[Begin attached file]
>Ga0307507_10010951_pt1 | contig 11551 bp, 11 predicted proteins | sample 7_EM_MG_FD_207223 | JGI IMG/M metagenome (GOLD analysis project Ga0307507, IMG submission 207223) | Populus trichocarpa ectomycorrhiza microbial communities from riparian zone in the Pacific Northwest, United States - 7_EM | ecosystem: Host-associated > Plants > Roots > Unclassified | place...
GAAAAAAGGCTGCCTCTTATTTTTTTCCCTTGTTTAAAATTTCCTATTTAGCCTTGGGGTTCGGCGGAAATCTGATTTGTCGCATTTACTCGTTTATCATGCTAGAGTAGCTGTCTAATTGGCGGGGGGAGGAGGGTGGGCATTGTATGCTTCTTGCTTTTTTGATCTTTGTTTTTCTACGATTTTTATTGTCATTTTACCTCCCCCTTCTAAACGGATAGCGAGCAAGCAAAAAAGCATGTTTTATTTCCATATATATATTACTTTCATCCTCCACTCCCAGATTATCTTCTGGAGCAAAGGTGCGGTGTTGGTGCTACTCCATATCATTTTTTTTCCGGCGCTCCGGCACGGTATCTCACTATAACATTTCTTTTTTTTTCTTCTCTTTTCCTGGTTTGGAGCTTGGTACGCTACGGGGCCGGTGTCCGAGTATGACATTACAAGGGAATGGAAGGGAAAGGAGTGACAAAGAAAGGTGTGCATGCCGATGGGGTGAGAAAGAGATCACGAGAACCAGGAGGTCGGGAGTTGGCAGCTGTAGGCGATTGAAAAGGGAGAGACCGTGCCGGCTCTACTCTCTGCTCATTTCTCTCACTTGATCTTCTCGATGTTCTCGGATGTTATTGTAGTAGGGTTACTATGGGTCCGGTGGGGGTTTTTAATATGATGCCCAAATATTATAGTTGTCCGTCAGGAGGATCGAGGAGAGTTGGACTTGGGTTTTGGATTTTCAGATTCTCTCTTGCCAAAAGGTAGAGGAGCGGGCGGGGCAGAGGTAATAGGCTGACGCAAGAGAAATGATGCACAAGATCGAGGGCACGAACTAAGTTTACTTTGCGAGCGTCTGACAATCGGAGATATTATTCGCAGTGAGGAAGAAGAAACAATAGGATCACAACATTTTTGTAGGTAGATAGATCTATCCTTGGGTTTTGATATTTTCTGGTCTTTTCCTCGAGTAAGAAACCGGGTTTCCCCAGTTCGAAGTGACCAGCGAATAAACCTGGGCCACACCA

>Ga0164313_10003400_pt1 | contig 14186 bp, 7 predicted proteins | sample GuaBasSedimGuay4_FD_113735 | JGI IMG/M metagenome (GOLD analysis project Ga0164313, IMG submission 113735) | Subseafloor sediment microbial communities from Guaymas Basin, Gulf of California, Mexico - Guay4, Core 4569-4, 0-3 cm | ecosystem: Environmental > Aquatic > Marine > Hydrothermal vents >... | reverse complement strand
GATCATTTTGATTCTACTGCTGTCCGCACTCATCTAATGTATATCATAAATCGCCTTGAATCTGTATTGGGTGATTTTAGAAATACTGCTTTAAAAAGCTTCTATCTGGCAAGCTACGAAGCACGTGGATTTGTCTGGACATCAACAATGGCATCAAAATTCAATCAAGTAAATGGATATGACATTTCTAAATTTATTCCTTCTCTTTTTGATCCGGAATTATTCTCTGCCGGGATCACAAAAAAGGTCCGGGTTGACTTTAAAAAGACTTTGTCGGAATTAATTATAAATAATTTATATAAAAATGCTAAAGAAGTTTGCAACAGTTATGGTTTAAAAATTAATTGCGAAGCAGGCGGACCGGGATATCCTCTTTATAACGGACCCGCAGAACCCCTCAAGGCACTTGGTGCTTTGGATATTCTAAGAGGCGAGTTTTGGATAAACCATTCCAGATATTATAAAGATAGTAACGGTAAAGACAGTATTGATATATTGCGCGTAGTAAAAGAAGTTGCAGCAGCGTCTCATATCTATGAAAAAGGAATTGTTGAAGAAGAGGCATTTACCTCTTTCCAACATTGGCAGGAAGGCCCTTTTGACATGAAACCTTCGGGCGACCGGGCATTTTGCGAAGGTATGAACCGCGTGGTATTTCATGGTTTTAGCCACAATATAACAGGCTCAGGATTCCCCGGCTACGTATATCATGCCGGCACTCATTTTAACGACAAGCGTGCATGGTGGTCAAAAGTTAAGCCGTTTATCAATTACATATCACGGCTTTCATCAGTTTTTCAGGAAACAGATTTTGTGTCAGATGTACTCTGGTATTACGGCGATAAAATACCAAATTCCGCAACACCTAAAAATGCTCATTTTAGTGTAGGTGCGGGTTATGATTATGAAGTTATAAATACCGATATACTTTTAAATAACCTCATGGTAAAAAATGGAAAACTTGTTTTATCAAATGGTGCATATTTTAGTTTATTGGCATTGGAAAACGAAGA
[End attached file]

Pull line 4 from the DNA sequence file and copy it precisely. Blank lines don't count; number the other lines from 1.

GATCATTTTGATTCTACTGCTGTCCGCACTCATCTAATGTATATCATAAATCGCCTTGAATCTGTATTGGGTGATTTTAGAAATACTGCTTTAAAAAGCTTCTATCTGGCAAGCTACGAAGCACGTGGATTTGTCTGGACATCAACAATGGCATCAAAATTCAATCAAGTAAATGGATATGACATTTCTAAATTTATTCCTTCTCTTTTTGATCCGGAATTATTCTCTGCCGGGATCACAAAAAAGGTCCGGGTTGACTTTAAAAAGACTTTGTCGGAATTAATTATAAATAATTTATATAAAAATGCTAAAGAAGTTTGCAACAGTTATGGTTTAAAAATTAATTGCGAAGCAGGCGGACCGGGATATCCTCTTTATAACGGACCCGCAGAACCCCTCAAGGCACTTGGTGCTTTGGATATTCTAAGAGGCGAGTTTTGGATAAACCATTCCAGATATTATAAAGATAGTAACGGTAAAGACAGTATTGATATATTGCGCGTAGTAAAAGAAGTTGCAGCAGCGTCTCATATCTATGAAAAAGGAATTGTTGAAGAAGAGGCATTTACCTCTTTCCAACATTGGCAGGAAGGCCCTTTTGACATGAAACCTTCGGGCGACCGGGCATTTTGCGAAGGTATGAACCGCGTGGTATTTCATGGTTTTAGCCACAATATAACAGGCTCAGGATTCCCCGGCTACGTATATCATGCCGGCACTCATTTTAACGACAAGCGTGCATGGTGGTCAAAAGTTAAGCCGTTTATCAATTACATATCACGGCTTTCATCAGTTTTTCAGGAAACAGATTTTGTGTCAGATGTACTCTGGTATTACGGCGATAAAATACCAAATTCCGCAACACCTAAAAATGCTCATTTTAGTGTAGGTGCGGGTTATGATTATGAAGTTATAAATACCGATATACTTTTAAATAACCTCATGGTAAAAAATGGAAAACTTGTTTTATCAAATGGTGCATATTTTAGTTTATTGGCATTGGAAAACGAAGA